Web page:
Sugar, The Same Token With Alcohol & Tobacco Needs To Be Regulated

Sugar to our health is as damaging and addictive as alcohol or tobacco and therefore should be regulated, claim US health experts.

The consumption of sugar has tripled worldwide over the past 50 years, its unregulated use has been linked to obesity, high blood pressure and diabetes.

Prof. Robert Lustig, a leading child obesity expert, says governments need to consider major shifts in policy, such as taxes, limiting sales of sweet food and drinks during school hours, or even stopping children from buying them below a certain age.

According to a University of California team, new policies such as taxes are needed to control soaring consumption of sugar and sweeteners.

Several countries in Europe are imposing taxes on unhealthy food; Denmark and Hungary have a tax on saturated fat, while France has approved a tax on soft drinks.

Industry body the Food and Drink Federation said ‘demonizing’ food was unhelpful.
Researchers in the U.S., however, are proposing similar policies for added sugar and sweeteners, amid concern about the amount of sugar in the diet.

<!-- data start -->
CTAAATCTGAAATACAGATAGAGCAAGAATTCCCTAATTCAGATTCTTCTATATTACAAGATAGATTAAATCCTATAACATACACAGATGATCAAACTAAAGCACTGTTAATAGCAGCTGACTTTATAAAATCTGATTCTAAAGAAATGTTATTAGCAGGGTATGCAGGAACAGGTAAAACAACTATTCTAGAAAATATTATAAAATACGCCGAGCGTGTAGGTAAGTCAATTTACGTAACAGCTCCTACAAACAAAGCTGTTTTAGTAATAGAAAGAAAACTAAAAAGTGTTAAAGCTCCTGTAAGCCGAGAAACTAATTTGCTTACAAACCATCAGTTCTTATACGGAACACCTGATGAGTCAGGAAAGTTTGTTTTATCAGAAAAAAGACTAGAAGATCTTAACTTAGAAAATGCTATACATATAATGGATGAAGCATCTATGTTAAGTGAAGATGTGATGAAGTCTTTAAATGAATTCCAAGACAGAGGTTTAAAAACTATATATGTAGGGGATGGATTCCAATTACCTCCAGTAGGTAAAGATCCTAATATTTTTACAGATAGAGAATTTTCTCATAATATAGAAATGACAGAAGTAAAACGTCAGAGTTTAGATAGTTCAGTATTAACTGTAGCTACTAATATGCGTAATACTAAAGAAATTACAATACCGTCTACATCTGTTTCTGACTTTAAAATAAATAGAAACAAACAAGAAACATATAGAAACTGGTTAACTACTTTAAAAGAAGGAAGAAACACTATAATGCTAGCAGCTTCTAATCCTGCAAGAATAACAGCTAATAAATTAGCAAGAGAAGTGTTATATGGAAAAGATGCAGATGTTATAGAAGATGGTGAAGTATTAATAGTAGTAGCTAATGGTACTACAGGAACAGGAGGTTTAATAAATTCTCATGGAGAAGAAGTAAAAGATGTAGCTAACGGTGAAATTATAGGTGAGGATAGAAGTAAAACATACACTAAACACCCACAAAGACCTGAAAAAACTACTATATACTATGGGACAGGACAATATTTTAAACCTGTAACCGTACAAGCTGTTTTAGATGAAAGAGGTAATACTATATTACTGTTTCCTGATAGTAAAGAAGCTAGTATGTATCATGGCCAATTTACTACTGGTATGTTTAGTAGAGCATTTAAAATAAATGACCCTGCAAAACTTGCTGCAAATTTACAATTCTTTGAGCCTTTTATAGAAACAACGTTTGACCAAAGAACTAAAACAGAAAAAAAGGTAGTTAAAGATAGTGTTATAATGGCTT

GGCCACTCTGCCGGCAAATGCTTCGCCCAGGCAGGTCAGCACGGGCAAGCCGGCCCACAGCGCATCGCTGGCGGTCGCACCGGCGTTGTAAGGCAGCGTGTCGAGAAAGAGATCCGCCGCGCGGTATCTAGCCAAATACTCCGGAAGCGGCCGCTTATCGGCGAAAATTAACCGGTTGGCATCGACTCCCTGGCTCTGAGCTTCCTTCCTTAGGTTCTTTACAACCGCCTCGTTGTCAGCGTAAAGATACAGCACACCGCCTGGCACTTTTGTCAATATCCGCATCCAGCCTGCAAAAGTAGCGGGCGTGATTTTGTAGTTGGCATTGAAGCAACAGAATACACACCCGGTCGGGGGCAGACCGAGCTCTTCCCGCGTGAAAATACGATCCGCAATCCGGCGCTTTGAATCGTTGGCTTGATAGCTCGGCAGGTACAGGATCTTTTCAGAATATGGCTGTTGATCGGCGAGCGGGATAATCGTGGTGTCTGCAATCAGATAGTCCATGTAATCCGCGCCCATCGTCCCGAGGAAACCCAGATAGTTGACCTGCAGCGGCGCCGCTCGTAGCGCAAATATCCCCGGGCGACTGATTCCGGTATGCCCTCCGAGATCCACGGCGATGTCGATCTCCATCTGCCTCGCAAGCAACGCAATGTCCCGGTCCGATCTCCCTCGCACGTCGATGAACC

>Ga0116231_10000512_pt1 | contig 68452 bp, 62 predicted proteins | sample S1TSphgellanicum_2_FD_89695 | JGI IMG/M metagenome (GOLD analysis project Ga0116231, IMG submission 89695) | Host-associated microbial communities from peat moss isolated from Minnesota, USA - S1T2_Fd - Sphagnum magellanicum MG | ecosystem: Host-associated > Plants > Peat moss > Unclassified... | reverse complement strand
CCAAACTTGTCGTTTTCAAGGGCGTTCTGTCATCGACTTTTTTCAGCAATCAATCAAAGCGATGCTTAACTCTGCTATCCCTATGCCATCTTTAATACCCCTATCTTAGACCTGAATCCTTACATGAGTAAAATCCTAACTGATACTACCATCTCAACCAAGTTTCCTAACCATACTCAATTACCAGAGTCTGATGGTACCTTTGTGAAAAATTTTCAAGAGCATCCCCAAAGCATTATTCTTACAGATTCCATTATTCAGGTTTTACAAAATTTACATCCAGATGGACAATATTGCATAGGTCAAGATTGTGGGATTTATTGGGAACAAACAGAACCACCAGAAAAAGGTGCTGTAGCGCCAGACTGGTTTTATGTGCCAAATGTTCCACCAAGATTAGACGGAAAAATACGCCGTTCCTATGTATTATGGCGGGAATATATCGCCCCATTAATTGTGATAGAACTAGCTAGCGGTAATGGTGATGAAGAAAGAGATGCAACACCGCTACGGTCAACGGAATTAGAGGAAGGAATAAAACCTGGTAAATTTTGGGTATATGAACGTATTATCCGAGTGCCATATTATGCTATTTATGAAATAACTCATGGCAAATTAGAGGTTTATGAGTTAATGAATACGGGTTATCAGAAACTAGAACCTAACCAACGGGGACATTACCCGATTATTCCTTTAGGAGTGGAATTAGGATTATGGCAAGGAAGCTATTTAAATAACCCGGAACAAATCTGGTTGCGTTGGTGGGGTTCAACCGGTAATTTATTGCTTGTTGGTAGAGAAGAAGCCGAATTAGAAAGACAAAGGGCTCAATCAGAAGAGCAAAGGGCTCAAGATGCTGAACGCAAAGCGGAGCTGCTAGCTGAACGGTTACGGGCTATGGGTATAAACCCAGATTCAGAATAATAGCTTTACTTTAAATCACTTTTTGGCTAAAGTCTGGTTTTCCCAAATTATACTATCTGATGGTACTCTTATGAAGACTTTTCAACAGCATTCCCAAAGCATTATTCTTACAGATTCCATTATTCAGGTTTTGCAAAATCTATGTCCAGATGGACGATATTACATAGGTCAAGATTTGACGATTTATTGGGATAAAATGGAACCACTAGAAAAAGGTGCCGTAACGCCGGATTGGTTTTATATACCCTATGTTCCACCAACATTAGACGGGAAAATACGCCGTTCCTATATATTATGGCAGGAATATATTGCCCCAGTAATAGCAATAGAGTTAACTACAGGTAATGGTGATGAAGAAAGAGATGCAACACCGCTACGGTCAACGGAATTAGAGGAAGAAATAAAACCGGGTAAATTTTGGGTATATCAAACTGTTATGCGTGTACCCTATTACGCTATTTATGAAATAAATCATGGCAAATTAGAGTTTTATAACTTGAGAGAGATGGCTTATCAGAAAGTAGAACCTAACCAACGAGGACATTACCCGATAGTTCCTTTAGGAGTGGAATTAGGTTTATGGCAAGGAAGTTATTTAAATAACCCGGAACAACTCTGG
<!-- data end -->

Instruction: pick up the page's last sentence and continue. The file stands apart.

They acknowledge as well, that they face ‘an uphill political battle against a powerful sugar lobby’.

Researchers write in the journal Nature, that ‘with enough demand for change, shifts in policy become possible’.

Barbara Gallani, director of food safety and science at the UK Food and Drink Federation, said they recognized the worldwide health burden of non-infectious diseases and agreed action was needed.

She explained that the causes of these diseases pertain to many factors and demonizing individual food components, however, does not help consumers to build a realistic approach to their diet.

Dr. Peter Scarborough of the British Heart Foundation Health Promotion Research Group at the University of Oxford, said taxing certain food products was something policymakers should consider.

But he said taxing only one type of food could have unintended consequences, such as people cutting back on fruit and vegetables to save money for other purchases.

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